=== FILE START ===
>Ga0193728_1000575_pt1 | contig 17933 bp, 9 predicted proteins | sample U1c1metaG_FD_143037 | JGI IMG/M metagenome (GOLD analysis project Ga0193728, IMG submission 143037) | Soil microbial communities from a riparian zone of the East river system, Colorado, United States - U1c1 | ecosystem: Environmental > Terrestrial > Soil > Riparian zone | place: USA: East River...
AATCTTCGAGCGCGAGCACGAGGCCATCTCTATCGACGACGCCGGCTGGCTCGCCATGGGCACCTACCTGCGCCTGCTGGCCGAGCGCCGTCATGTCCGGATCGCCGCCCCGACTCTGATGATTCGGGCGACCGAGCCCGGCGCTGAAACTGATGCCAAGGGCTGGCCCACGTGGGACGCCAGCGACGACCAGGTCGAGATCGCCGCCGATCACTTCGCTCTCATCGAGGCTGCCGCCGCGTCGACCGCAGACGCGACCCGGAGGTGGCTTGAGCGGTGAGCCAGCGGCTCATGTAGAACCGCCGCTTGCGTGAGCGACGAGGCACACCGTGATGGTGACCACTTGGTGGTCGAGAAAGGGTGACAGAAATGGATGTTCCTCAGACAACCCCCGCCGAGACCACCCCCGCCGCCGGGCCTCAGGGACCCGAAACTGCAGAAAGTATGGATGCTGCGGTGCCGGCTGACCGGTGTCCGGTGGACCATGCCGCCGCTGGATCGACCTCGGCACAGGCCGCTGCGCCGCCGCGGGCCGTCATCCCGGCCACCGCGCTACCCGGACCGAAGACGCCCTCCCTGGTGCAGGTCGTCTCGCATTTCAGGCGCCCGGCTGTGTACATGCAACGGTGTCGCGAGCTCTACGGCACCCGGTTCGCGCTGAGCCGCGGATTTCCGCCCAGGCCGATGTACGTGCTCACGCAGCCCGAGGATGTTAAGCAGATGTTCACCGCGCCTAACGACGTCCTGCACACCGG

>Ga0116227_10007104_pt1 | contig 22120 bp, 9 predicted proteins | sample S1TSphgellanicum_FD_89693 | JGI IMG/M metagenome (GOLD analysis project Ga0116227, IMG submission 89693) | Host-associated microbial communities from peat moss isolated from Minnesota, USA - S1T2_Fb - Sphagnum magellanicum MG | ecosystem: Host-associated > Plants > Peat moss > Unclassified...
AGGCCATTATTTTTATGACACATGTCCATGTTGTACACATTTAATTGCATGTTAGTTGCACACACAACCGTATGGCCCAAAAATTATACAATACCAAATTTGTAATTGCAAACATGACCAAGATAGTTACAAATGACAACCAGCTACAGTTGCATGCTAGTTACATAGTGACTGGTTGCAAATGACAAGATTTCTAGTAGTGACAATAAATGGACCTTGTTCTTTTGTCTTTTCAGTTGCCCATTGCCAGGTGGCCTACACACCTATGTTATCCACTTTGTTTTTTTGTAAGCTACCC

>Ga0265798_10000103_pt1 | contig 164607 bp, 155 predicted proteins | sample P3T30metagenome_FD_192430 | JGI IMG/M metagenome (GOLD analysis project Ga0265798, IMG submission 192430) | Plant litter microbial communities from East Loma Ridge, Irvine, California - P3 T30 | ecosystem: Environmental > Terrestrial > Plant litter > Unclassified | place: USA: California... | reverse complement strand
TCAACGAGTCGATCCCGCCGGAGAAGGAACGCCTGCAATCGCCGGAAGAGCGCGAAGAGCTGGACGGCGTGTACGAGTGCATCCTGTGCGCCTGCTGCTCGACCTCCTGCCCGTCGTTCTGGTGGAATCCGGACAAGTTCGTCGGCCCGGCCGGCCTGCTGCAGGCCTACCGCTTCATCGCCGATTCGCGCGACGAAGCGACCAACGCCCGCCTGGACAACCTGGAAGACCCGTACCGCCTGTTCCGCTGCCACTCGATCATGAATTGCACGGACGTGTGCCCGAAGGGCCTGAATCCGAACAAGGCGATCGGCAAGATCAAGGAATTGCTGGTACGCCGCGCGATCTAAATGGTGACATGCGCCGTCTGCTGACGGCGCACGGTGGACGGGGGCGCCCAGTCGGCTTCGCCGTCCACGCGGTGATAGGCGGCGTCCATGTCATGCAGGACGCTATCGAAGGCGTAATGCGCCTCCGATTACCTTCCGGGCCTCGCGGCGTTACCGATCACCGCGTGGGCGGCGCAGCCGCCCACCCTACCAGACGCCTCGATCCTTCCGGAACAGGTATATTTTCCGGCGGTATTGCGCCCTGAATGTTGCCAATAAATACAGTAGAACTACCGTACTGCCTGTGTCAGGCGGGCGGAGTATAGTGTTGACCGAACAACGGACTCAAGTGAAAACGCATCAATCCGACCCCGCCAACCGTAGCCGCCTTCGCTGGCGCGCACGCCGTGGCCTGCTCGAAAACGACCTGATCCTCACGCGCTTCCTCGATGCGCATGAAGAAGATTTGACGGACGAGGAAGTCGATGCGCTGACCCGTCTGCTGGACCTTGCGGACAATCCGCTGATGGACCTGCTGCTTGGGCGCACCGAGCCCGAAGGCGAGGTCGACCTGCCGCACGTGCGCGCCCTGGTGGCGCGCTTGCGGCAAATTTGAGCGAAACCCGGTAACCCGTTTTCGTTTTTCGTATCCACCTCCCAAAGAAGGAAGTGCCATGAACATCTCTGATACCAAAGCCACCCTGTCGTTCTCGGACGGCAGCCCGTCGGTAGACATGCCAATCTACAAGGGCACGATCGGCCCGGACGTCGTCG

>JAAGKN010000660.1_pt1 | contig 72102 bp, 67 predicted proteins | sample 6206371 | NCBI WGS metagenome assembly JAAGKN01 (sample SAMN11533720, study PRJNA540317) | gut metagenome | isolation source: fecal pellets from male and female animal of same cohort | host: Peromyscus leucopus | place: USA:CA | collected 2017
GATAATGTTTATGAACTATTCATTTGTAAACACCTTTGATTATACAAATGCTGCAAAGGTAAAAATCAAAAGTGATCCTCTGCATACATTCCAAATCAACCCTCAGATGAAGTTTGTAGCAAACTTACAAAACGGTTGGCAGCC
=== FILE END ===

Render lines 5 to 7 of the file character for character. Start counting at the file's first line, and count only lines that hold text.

>Ga0265798_10000103_pt1 | contig 164607 bp, 155 predicted proteins | sample P3T30metagenome_FD_192430 | JGI IMG/M metagenome (GOLD analysis project Ga0265798, IMG submission 192430) | Plant litter microbial communities from East Loma Ridge, Irvine, California - P3 T30 | ecosystem: Environmental > Terrestrial > Plant litter > Unclassified | place: USA: California... | reverse complement strand
TCAACGAGTCGATCCCGCCGGAGAAGGAACGCCTGCAATCGCCGGAAGAGCGCGAAGAGCTGGACGGCGTGTACGAGTGCATCCTGTGCGCCTGCTGCTCGACCTCCTGCCCGTCGTTCTGGTGGAATCCGGACAAGTTCGTCGGCCCGGCCGGCCTGCTGCAGGCCTACCGCTTCATCGCCGATTCGCGCGACGAAGCGACCAACGCCCGCCTGGACAACCTGGAAGACCCGTACCGCCTGTTCCGCTGCCACTCGATCATGAATTGCACGGACGTGTGCCCGAAGGGCCTGAATCCGAACAAGGCGATCGGCAAGATCAAGGAATTGCTGGTACGCCGCGCGATCTAAATGGTGACATGCGCCGTCTGCTGACGGCGCACGGTGGACGGGGGCGCCCAGTCGGCTTCGCCGTCCACGCGGTGATAGGCGGCGTCCATGTCATGCAGGACGCTATCGAAGGCGTAATGCGCCTCCGATTACCTTCCGGGCCTCGCGGCGTTACCGATCACCGCGTGGGCGGCGCAGCCGCCCACCCTACCAGACGCCTCGATCCTTCCGGAACAGGTATATTTTCCGGCGGTATTGCGCCCTGAATGTTGCCAATAAATACAGTAGAACTACCGTACTGCCTGTGTCAGGCGGGCGGAGTATAGTGTTGACCGAACAACGGACTCAAGTGAAAACGCATCAATCCGACCCCGCCAACCGTAGCCGCCTTCGCTGGCGCGCACGCCGTGGCCTGCTCGAAAACGACCTGATCCTCACGCGCTTCCTCGATGCGCATGAAGAAGATTTGACGGACGAGGAAGTCGATGCGCTGACCCGTCTGCTGGACCTTGCGGACAATCCGCTGATGGACCTGCTGCTTGGGCGCACCGAGCCCGAAGGCGAGGTCGACCTGCCGCACGTGCGCGCCCTGGTGGCGCGCTTGCGGCAAATTTGAGCGAAACCCGGTAACCCGTTTTCGTTTTTCGTATCCACCTCCCAAAGAAGGAAGTGCCATGAACATCTCTGATACCAAAGCCACCCTGTCGTTCTCGGACGGCAGCCCGTCGGTAGACATGCCAATCTACAAGGGCACGATCGGCCCGGACGTCGTCG

>JAAGKN010000660.1_pt1 | contig 72102 bp, 67 predicted proteins | sample 6206371 | NCBI WGS metagenome assembly JAAGKN01 (sample SAMN11533720, study PRJNA540317) | gut metagenome | isolation source: fecal pellets from male and female animal of same cohort | host: Peromyscus leucopus | place: USA:CA | collected 2017